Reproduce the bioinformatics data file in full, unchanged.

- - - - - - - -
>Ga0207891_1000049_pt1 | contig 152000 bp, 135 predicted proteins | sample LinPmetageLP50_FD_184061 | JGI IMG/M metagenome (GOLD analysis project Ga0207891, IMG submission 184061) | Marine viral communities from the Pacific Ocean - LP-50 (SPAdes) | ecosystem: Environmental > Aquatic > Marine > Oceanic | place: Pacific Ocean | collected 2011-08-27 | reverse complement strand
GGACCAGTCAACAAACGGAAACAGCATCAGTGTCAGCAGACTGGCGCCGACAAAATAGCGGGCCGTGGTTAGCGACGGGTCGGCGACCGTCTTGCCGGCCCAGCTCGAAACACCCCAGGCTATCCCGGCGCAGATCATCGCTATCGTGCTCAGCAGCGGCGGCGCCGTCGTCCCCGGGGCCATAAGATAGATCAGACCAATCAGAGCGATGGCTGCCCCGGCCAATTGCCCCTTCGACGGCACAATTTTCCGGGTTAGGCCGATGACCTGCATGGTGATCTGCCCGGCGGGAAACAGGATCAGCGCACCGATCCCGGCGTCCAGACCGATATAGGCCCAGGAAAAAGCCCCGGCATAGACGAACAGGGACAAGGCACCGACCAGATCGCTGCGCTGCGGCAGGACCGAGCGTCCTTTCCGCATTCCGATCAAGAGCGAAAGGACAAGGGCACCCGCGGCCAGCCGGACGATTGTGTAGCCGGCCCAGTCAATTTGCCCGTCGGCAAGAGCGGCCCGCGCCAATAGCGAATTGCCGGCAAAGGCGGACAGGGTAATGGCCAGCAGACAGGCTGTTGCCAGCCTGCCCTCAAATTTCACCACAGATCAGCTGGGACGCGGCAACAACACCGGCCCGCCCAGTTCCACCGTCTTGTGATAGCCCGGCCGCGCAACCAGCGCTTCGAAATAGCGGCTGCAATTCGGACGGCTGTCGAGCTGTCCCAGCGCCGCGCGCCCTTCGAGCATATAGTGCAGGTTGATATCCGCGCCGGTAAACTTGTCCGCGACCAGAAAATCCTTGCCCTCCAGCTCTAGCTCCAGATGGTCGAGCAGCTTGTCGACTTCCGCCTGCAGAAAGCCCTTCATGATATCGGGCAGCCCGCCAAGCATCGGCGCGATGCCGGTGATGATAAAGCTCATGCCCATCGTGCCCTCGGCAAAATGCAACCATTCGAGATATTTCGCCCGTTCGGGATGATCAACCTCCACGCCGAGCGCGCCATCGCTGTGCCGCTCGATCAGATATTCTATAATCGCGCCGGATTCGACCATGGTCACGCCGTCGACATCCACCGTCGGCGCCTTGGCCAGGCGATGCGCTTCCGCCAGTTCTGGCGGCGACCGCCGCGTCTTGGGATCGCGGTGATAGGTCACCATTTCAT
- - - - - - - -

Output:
>Ga0207891_1000049_pt1 | contig 152000 bp, 135 predicted proteins | sample LinPmetageLP50_FD_184061 | JGI IMG/M metagenome (GOLD analysis project Ga0207891, IMG submission 184061) | Marine viral communities from the Pacific Ocean - LP-50 (SPAdes) | ecosystem: Environmental > Aquatic > Marine > Oceanic | place: Pacific Ocean | collected 2011-08-27 | reverse complement strand
GGACCAGTCAACAAACGGAAACAGCATCAGTGTCAGCAGACTGGCGCCGACAAAATAGCGGGCCGTGGTTAGCGACGGGTCGGCGACCGTCTTGCCGGCCCAGCTCGAAACACCCCAGGCTATCCCGGCGCAGATCATCGCTATCGTGCTCAGCAGCGGCGGCGCCGTCGTCCCCGGGGCCATAAGATAGATCAGACCAATCAGAGCGATGGCTGCCCCGGCCAATTGCCCCTTCGACGGCACAATTTTCCGGGTTAGGCCGATGACCTGCATGGTGATCTGCCCGGCGGGAAACAGGATCAGCGCACCGATCCCGGCGTCCAGACCGATATAGGCCCAGGAAAAAGCCCCGGCATAGACGAACAGGGACAAGGCACCGACCAGATCGCTGCGCTGCGGCAGGACCGAGCGTCCTTTCCGCATTCCGATCAAGAGCGAAAGGACAAGGGCACCCGCGGCCAGCCGGACGATTGTGTAGCCGGCCCAGTCAATTTGCCCGTCGGCAAGAGCGGCCCGCGCCAATAGCGAATTGCCGGCAAAGGCGGACAGGGTAATGGCCAGCAGACAGGCTGTTGCCAGCCTGCCCTCAAATTTCACCACAGATCAGCTGGGACGCGGCAACAACACCGGCCCGCCCAGTTCCACCGTCTTGTGATAGCCCGGCCGCGCAACCAGCGCTTCGAAATAGCGGCTGCAATTCGGACGGCTGTCGAGCTGTCCCAGCGCCGCGCGCCCTTCGAGCATATAGTGCAGGTTGATATCCGCGCCGGTAAACTTGTCCGCGACCAGAAAATCCTTGCCCTCCAGCTCTAGCTCCAGATGGTCGAGCAGCTTGTCGACTTCCGCCTGCAGAAAGCCCTTCATGATATCGGGCAGCCCGCCAAGCATCGGCGCGATGCCGGTGATGATAAAGCTCATGCCCATCGTGCCCTCGGCAAAATGCAACCATTCGAGATATTTCGCCCGTTCGGGATGATCAACCTCCACGCCGAGCGCGCCATCGCTGTGCCGCTCGATCAGATATTCTATAATCGCGCCGGATTCGACCATGGTCACGCCGTCGACATCCACCGTCGGCGCCTTGGCCAGGCGATGCGCTTCCGCCAGTTCTGGCGGCGACCGCCGCGTCTTGGGATCGCGGTGATAGGTCACCATTTCAT